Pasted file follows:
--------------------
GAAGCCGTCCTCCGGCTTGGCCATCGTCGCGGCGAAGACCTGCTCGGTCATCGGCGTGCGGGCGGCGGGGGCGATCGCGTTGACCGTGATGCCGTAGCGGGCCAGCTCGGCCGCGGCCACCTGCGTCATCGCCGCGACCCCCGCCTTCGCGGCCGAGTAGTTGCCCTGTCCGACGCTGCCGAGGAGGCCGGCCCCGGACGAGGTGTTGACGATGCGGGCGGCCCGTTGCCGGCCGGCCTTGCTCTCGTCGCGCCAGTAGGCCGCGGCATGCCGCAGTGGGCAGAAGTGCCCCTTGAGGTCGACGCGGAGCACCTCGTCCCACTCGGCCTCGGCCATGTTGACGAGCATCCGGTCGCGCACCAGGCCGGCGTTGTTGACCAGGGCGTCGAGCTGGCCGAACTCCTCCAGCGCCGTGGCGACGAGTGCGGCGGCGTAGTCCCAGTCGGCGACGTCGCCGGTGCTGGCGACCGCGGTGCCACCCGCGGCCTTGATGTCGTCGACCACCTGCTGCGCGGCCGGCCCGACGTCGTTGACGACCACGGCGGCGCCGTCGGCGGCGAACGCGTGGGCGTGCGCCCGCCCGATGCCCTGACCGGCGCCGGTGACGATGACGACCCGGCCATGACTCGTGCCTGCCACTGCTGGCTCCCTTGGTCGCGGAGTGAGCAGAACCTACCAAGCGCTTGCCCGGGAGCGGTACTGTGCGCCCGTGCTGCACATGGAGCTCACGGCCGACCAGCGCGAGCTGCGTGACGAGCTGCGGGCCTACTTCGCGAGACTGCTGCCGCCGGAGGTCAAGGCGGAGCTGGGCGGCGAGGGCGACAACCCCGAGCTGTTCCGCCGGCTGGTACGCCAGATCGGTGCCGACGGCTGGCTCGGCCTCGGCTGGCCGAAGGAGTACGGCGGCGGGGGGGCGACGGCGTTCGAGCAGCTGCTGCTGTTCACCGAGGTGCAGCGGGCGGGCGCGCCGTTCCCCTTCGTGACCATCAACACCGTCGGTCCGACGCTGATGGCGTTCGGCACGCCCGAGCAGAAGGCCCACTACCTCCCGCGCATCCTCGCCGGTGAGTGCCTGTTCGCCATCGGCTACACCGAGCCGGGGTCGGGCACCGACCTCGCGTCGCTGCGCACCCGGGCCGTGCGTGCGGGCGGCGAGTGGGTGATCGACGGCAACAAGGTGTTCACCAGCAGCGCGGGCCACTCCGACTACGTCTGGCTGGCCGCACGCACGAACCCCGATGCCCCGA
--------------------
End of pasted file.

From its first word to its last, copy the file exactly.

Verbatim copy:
GAAGCCGTCCTCCGGCTTGGCCATCGTCGCGGCGAAGACCTGCTCGGTCATCGGCGTGCGGGCGGCGGGGGCGATCGCGTTGACCGTGATGCCGTAGCGGGCCAGCTCGGCCGCGGCCACCTGCGTCATCGCCGCGACCCCCGCCTTCGCGGCCGAGTAGTTGCCCTGTCCGACGCTGCCGAGGAGGCCGGCCCCGGACGAGGTGTTGACGATGCGGGCGGCCCGTTGCCGGCCGGCCTTGCTCTCGTCGCGCCAGTAGGCCGCGGCATGCCGCAGTGGGCAGAAGTGCCCCTTGAGGTCGACGCGGAGCACCTCGTCCCACTCGGCCTCGGCCATGTTGACGAGCATCCGGTCGCGCACCAGGCCGGCGTTGTTGACCAGGGCGTCGAGCTGGCCGAACTCCTCCAGCGCCGTGGCGACGAGTGCGGCGGCGTAGTCCCAGTCGGCGACGTCGCCGGTGCTGGCGACCGCGGTGCCACCCGCGGCCTTGATGTCGTCGACCACCTGCTGCGCGGCCGGCCCGACGTCGTTGACGACCACGGCGGCGCCGTCGGCGGCGAACGCGTGGGCGTGCGCCCGCCCGATGCCCTGACCGGCGCCGGTGACGATGACGACCCGGCCATGACTCGTGCCTGCCACTGCTGGCTCCCTTGGTCGCGGAGTGAGCAGAACCTACCAAGCGCTTGCCCGGGAGCGGTACTGTGCGCCCGTGCTGCACATGGAGCTCACGGCCGACCAGCGCGAGCTGCGTGACGAGCTGCGGGCCTACTTCGCGAGACTGCTGCCGCCGGAGGTCAAGGCGGAGCTGGGCGGCGAGGGCGACAACCCCGAGCTGTTCCGCCGGCTGGTACGCCAGATCGGTGCCGACGGCTGGCTCGGCCTCGGCTGGCCGAAGGAGTACGGCGGCGGGGGGGCGACGGCGTTCGAGCAGCTGCTGCTGTTCACCGAGGTGCAGCGGGCGGGCGCGCCGTTCCCCTTCGTGACCATCAACACCGTCGGTCCGACGCTGATGGCGTTCGGCACGCCCGAGCAGAAGGCCCACTACCTCCCGCGCATCCTCGCCGGTGAGTGCCTGTTCGCCATCGGCTACACCGAGCCGGGGTCGGGCACCGACCTCGCGTCGCTGCGCACCCGGGCCGTGCGTGCGGGCGGCGAGTGGGTGATCGACGGCAACAAGGTGTTCACCAGCAGCGCGGGCCACTCCGACTACGTCTGGCTGGCCGCACGCACGAACCCCGATGCCCCGA